Behind the wheel

Behind the wheel

(Reed Saxon/associated Press)

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Sunday, November 15, 2009

We asked you to share your stories about driving in and around Washington. Here's the first one.

I travel Interstate 95 each day from Columbia to Hyattsville, and through the years, I have been in my share of traffic jams. I truly believe that traffic is a form of purgatory and when one's appointed time comes and he or she stands in judgment, some sins will be forgiven because of the horror we experience on earth while sitting in traffic.

I listen to the traffic reports each morning just to hear what possible misery awaits. Rarely, if ever, do I take an alternate route, as chances are there are countless others doing the same. Of course, I readily admit there is another reason why I listen: I used to do traffic reports years ago.

I wanted to be a radio or TV guy, and my first big job in broadcasting, all for $3.35 an hour, was for a company called Metro Traffic Control, which, at the time, was owned by a guy who made his real living by selling used cars.

I worked directly for a broadcaster named Larry Monk, who had a voice similar to Mister Ed's even though he was a wiry fellow standing only about 5-foot-6 (with an Adam's apple the size of Montana). I remember my first encounter with Larry.

"I'm here to see Larry Monk," I said to the short David Spade-like figure standing in front of me. My tone pretty much implied that I wanted this "peon" to go summon Big Larry, who I assumed was as tall as Lurch. "I am he," said Mr. Monk in an authoritative tone, which also indicated that it was no surprise that I did not recognize him.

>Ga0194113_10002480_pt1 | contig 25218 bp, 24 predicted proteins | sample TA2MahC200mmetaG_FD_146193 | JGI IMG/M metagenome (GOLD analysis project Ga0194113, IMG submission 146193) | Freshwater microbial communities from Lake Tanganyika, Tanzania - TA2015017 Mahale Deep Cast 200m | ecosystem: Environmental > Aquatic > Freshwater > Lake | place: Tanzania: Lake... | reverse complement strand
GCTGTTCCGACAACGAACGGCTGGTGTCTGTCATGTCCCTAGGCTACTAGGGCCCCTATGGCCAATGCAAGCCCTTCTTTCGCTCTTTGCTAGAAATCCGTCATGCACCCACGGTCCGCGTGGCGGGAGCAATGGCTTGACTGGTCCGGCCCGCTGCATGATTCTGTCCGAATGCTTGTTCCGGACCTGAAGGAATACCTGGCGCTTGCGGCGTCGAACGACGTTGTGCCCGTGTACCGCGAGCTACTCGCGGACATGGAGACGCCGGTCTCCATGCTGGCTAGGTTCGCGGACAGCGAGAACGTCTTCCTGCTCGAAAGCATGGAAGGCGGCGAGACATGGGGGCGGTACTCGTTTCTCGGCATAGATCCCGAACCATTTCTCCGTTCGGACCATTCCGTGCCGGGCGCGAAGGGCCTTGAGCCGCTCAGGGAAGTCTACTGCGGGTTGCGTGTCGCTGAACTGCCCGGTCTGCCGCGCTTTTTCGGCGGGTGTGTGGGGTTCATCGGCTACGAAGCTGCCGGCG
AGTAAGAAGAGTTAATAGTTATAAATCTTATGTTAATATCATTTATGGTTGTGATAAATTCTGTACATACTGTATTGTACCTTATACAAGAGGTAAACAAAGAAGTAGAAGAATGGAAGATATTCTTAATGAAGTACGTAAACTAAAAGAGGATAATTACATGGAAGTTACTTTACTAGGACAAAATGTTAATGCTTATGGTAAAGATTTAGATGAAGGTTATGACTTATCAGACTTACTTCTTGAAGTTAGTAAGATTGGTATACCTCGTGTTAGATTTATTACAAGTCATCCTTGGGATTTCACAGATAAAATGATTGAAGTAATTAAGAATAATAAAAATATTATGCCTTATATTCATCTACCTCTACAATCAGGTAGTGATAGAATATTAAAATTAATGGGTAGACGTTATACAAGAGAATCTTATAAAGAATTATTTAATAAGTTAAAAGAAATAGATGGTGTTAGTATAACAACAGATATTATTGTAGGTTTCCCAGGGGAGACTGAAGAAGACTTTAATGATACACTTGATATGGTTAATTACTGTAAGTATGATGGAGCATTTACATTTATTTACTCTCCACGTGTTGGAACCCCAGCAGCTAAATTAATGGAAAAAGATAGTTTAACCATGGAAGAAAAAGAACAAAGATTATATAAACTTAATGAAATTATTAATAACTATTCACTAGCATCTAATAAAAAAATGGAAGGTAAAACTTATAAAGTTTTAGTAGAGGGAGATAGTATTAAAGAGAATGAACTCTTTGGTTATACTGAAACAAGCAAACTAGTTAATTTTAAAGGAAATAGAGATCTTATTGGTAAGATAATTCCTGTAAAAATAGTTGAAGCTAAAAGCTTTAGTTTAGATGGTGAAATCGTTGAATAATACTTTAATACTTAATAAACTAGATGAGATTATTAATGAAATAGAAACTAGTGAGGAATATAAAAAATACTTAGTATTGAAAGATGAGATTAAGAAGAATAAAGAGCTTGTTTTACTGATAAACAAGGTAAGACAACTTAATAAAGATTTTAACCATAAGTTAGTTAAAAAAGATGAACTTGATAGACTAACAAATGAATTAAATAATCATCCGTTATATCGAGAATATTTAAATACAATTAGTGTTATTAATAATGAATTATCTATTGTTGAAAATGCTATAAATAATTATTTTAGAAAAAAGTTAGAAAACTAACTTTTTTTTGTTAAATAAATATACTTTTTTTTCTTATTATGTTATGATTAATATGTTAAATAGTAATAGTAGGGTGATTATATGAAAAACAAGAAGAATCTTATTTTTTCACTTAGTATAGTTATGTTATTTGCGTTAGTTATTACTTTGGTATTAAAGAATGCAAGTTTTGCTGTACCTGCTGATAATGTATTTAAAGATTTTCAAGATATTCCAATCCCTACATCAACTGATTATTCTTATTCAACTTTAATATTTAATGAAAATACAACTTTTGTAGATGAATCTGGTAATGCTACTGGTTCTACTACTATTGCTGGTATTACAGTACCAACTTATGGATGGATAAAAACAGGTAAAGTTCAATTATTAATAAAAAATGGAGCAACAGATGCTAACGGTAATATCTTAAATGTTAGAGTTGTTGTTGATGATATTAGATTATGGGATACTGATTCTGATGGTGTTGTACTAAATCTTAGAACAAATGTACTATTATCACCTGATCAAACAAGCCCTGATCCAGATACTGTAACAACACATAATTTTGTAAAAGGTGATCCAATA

Despite my arrogance, I started working that afternoon. At that time, Metro Traffic had no airborne patrols. Instead, we had a fleet of Chevy Vegas. My job was to drive the Beltway in my rundown Vega during the morning and afternoon rush hours as "Unit 12" and to report back while sitting in massive backups. Occasionally, I would be recorded (thus my big moment in broadcasting) -- "Larry, that accident is in the right lane, move to your left to get by. Unit 12, Metro Traffic Control."

After a few months, I was "promoted" inside to the studio and given a $1-an-hour raise to serve as Larry's engineer. To this day, Larry is one of the few people I have met who could stop in the middle of something frantic such as a traffic report, hit the mute button and yell "Somebody answer the phone!" and then go right back to reporting rubbernecking delays caused by a stranded "motorist." (I hate that term. Who, besides a traffic reporter, refers to drivers as motorists?)

Anyway, I worked for Metro Traffic for about two years when I decided that -- like traffic -- I was going nowhere fast and needed to make real money. Unit 12 lives on in memory only.

-- Thomas Ponton, Columbia


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